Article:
The hills soon appeared with Newlands Corner being the one that sapped me the most. Leith was ok and I don’t think I’ve ridden it before. Box Hill was fine and the tarmac on it is beautiful and it’s pretty gentle. The only bit that spoilt it was the guy who decided to storm past everyone on the flat A road before almost taking out three or four riders in front of me. Apart from that I only had one other incident of poor riding and that was when I had started sharing the work with a woman called Heather from Paragon – thanks for the lift Heather. We ended up riding at the same pace for a while and agreed to work together. One guy decided he would undertake with less than 100mm between my wheel and the kerb. He got short shrift and told to go away which he promptly did.

But there was a space there.

Jesus mate, get lost and don’t undertake people. There were a few more dodgy undertakes but it seemed like by setting off in one of the earlier waves that we avoided a lot of the issues of the later groups.

At the top of Box Hill I stopped at the cafe for 30 seconds to buy a bottle of energy drink. It tasted so damn good. I lost some time and the group I was with but that was the only time I stopped during the whole thing. I knew that we were on the home stretch now and started counting down the kms to get back. I ended up riding on my own a lot, or at least I thought I was. Every now and then I’d glance over and see a bunch of people sat on my wheel, none of whom seemed to want to come past and do a turn. I occasionally gave an elbow for someone to come round and do some work but it usually ended up with them blowing up and peeling off again.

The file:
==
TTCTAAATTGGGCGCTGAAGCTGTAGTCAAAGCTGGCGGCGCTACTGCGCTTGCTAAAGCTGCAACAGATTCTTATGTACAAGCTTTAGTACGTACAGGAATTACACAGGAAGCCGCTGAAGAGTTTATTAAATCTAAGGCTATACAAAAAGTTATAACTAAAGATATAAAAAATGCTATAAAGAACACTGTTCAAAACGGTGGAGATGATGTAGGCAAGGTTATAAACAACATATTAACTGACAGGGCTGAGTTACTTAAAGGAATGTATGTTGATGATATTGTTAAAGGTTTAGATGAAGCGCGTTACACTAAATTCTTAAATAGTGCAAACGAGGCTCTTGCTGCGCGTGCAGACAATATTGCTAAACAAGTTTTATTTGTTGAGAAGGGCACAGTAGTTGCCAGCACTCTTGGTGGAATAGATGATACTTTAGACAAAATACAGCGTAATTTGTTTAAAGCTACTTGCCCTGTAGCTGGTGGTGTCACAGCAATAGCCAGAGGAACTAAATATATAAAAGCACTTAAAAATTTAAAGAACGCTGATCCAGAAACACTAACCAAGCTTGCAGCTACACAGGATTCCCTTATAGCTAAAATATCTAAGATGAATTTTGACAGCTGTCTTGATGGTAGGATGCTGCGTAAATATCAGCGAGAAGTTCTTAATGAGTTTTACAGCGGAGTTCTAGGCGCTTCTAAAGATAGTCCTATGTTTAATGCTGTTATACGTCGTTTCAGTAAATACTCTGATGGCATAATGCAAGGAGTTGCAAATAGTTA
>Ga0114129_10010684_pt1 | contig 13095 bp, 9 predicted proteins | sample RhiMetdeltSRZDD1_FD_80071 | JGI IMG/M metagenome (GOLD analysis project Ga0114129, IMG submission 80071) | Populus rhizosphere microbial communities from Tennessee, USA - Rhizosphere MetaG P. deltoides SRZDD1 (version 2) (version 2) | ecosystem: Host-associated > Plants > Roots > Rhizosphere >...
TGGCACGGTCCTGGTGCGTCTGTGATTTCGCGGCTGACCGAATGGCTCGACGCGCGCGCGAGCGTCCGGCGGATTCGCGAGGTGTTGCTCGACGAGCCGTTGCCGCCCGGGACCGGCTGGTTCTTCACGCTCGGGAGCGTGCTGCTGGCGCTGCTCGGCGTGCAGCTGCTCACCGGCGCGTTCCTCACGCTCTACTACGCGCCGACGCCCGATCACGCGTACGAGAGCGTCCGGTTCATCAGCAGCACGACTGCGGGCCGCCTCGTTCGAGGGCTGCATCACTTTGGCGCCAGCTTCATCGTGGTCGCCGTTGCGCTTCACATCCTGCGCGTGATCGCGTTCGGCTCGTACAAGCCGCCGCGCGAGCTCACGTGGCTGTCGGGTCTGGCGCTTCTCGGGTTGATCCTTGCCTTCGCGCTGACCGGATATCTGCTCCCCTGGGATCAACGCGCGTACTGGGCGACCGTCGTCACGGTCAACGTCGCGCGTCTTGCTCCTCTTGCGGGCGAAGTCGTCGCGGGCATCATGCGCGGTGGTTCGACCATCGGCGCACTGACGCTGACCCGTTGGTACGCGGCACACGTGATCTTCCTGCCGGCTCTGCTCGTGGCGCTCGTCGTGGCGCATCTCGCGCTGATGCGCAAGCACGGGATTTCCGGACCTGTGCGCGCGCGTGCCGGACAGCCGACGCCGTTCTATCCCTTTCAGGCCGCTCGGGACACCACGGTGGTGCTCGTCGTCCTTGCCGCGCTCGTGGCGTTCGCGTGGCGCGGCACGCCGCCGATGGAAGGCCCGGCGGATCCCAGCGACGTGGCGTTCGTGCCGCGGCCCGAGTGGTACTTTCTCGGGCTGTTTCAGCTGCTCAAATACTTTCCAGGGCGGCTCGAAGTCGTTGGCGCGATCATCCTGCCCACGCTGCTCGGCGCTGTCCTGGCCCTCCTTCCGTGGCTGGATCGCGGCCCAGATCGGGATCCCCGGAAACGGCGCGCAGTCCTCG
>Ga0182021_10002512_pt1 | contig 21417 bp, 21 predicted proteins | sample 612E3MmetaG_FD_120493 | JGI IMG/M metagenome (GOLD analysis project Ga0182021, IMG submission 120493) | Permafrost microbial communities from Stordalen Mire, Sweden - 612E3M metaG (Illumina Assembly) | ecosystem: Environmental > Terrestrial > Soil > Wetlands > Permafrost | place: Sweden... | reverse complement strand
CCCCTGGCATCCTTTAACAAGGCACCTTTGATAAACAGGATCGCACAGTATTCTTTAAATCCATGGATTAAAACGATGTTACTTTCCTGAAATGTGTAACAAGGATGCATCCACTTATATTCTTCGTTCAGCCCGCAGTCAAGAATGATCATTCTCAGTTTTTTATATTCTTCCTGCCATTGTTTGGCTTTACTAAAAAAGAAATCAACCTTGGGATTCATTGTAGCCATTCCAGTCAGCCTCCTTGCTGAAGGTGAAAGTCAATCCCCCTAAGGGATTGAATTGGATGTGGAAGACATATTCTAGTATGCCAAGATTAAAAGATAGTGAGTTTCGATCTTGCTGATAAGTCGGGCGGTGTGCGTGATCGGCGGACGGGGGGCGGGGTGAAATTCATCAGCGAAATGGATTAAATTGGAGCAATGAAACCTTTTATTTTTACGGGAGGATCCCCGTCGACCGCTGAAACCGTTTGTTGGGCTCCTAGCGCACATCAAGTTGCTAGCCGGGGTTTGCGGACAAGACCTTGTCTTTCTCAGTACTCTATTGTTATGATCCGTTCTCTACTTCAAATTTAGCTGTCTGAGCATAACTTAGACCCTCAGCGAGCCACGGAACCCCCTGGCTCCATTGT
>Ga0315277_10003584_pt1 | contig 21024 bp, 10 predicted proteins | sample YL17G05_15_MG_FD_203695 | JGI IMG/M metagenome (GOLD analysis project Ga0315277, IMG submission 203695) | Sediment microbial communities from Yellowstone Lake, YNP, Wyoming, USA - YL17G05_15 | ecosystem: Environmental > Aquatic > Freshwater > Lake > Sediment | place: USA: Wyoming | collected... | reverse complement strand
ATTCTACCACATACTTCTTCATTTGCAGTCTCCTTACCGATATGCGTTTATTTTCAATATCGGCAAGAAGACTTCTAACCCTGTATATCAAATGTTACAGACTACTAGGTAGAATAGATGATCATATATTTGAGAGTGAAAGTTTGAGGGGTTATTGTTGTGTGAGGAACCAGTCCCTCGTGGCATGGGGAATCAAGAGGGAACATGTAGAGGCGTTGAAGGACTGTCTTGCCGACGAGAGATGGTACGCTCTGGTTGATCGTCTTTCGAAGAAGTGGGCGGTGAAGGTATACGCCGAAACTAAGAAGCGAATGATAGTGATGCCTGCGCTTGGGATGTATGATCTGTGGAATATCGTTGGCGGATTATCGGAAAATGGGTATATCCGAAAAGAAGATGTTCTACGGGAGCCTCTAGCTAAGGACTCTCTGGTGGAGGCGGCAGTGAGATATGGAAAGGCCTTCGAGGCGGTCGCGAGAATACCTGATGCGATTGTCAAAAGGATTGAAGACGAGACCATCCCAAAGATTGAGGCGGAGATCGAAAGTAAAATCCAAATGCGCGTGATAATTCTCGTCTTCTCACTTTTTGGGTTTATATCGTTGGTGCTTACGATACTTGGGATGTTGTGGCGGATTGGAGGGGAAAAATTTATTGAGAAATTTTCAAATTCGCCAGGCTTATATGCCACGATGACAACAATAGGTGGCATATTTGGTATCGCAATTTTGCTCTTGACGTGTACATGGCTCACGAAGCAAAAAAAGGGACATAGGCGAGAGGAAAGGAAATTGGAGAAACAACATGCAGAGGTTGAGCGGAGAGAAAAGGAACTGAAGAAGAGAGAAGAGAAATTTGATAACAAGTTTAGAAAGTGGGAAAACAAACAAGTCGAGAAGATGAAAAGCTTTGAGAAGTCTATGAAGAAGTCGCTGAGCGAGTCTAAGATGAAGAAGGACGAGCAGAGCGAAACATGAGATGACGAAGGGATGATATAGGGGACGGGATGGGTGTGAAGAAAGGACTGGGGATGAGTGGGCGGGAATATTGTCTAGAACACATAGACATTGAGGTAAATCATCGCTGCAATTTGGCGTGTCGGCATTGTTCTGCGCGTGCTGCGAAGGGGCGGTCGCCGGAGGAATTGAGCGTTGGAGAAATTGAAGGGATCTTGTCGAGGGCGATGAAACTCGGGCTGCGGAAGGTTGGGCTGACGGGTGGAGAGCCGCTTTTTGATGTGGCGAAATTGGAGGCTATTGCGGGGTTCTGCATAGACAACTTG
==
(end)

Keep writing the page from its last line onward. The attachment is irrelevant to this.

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After a while I realised I could probably do it in less than the five and a half hours I had thought. I really want to do it in four and a half which looked just about achievable from what the Garmin was telling me. Coming through Kingston on the way back I saw thousands of people heading out on the main route. I hadn’t quite appreciated the scale of it all but it looked like we’d had a really good start to get clear of a much more congested ride. After one last little climb up to Wimbledon it was almost over. 40k left became 30k which became 20k and so on. I knew the route back down into town and knew that it was all relatively nice tarmac too. I found myself alone again with a few sat on behind and then a load of people started flying by in groups of six or so. I upped the pace and joined on one before getting a sneaky lift to the Mall and riding up to the finish.

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I didn’t punch my fists in the air but just wanted to get done, get out of there and get some food. I met a few friends at the end and had a quick chat before heading to the Rapha Cycle Club to meet Emma and drink and eat. I was full of beans talking to Emma and still full of the endorphins rushing around my body. It really was a fantastic experience to take part in and the closed roads thing is well worth it.

Would I do the event again? Probably, but with an earlier start time to get even further clear of the masses.

Would I do another Sportive? Probably not, unless it was a closed roads event. Audax is probably more my scene for now.

I was pleased to have done it in 4 hours 30 mins and also to have ended up with an average speed of 36kph which is by far the most intense / fastest ride I’ve ever done.

To recover we got a taxi home – yes I couldn’t face cycling. We then got Pizza in Herne Hill and retired to Canopy Beer for the afternoon. Probably not the choice of Team Sky but the IPA at Canopy is delicious.